- MOVED CSSB 39(STA) OUT OF COMMITTEE                                                                                      
                                                                                                                                
SENATE BILL NO. 118                                                                                                             
"An Act  establishing the committee  on nullification  of federal                                                               
laws; and providing a directive to the lieutenant governor."                                                                    
                                                                                                                                
     - MOVED SB 118 OUT OF COMMITTEE                                                                                            
                                                                                                                                
SENATE BILL NO. 31                                                                                                              
"An Act relating to binding votes by or for a legislator under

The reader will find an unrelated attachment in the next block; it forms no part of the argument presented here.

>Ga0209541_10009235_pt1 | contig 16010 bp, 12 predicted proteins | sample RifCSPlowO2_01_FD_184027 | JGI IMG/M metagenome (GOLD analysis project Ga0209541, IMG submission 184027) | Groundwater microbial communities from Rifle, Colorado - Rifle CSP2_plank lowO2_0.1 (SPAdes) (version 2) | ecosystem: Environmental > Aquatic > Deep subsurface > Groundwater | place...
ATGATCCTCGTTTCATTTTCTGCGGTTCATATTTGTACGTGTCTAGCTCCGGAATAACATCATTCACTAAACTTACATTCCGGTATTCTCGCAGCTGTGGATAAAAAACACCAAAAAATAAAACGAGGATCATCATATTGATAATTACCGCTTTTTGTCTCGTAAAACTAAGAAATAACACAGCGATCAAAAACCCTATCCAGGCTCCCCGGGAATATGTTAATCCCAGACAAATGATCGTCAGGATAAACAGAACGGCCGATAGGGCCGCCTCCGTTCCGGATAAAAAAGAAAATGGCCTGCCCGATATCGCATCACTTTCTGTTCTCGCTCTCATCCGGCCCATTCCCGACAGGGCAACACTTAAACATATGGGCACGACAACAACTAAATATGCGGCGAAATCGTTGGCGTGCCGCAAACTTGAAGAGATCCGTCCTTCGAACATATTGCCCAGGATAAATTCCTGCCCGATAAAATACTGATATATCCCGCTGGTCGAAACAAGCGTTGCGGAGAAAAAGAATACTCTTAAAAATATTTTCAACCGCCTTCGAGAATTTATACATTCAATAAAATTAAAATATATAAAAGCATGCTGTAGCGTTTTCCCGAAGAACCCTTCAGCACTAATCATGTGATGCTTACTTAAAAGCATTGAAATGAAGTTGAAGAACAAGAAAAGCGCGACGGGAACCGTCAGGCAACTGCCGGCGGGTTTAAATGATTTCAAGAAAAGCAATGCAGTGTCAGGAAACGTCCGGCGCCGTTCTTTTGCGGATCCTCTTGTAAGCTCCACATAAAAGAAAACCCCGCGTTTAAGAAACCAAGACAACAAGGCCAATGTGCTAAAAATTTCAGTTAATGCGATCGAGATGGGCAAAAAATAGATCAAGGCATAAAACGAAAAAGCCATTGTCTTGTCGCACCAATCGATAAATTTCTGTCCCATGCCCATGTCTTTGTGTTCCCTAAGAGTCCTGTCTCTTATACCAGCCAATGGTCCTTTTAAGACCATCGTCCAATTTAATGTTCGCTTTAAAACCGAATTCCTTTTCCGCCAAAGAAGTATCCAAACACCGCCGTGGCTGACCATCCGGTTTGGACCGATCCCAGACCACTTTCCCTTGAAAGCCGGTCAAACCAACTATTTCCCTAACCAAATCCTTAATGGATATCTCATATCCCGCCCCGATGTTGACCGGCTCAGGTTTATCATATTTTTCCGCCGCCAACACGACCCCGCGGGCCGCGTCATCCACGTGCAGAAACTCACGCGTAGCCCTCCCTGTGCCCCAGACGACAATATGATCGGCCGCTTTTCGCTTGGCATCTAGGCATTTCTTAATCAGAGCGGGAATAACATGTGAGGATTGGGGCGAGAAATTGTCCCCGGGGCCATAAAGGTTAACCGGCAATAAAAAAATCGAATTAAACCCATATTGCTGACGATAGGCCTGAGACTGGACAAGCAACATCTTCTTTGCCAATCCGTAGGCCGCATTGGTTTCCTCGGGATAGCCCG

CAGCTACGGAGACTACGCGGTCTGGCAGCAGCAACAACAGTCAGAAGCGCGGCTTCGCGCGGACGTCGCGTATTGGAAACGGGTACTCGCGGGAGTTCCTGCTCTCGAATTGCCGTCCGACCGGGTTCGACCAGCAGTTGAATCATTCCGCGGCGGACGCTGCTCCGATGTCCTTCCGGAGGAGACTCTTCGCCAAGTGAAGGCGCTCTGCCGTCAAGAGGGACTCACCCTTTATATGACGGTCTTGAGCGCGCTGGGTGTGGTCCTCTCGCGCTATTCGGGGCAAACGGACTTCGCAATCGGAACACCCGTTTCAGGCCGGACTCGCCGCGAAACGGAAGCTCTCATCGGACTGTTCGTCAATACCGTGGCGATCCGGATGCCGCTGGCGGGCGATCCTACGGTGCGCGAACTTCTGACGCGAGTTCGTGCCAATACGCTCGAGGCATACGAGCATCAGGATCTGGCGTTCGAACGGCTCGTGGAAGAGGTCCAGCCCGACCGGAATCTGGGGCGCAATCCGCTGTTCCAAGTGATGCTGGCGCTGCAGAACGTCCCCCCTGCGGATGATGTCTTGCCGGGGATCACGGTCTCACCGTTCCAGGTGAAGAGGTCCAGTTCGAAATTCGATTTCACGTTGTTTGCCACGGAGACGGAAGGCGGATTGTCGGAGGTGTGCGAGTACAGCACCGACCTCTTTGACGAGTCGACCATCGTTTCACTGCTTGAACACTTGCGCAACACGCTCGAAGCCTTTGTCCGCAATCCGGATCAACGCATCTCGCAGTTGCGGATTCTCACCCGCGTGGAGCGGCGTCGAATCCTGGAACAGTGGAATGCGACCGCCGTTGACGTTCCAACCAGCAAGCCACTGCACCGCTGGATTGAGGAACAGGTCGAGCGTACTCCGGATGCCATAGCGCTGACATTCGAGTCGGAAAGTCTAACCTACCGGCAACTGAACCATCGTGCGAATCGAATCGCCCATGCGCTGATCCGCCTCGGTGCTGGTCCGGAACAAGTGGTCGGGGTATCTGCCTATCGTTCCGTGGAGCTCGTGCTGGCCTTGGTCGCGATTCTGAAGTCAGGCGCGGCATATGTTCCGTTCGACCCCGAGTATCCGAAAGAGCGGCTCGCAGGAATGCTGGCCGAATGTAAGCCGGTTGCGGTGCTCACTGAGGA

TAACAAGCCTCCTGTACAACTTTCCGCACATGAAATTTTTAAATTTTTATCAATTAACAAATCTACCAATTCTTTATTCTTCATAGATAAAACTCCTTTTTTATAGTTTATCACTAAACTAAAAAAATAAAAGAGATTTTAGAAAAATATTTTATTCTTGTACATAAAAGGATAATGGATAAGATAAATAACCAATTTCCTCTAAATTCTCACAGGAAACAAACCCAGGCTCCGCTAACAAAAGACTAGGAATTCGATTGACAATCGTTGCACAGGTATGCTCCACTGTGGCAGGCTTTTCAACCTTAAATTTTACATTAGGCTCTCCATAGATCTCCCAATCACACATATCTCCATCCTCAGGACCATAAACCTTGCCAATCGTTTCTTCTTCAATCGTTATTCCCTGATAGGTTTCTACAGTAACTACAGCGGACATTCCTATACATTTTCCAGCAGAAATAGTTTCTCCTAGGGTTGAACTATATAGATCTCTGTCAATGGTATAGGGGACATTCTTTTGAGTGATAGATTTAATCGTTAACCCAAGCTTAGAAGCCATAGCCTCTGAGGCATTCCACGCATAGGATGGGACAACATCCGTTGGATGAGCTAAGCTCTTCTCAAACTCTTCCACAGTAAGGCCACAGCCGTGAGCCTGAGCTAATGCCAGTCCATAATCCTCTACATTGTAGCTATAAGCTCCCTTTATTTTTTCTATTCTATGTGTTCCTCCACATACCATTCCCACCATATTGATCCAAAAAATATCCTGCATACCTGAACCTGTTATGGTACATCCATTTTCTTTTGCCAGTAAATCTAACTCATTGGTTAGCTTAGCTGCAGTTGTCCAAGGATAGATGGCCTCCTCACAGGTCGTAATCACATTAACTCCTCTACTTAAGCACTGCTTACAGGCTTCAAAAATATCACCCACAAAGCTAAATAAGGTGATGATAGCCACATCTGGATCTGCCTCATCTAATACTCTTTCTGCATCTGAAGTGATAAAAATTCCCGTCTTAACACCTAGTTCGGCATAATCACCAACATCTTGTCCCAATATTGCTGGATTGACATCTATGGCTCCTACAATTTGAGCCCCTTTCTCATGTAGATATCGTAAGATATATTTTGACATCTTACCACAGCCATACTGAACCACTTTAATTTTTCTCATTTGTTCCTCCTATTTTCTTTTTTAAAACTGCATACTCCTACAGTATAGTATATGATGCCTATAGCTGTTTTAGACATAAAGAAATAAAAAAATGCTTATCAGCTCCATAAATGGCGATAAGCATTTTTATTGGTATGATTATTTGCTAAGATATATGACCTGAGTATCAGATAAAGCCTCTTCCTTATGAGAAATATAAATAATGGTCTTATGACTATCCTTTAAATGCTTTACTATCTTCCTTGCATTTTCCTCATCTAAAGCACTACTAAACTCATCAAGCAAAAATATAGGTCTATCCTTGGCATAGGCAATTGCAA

the Legislative Ethics Act."                                                                                                    
                                                                                                                                
     - MOVED CSSB 31(STA) OUT OF COMMITTEE                                                                                      
                                                                                                                                
SENATE BILL NO. 120                                                                                                             
"An Act establishing the Administrative Regulation Review                                                                       
Committee."                                                                                                                     
                                                                                                                                
     - MOVED SB 120 OUT OF COMMITTEE                                                                                            
                                                                                                                                
SENATE JOINT RESOLUTION NO. 12                                                                                                  
Urging the United States Congress to repeal the Windfall                                                                        
Elimination Provision and Government Pension Offset of the                                                                      
Social Security Act.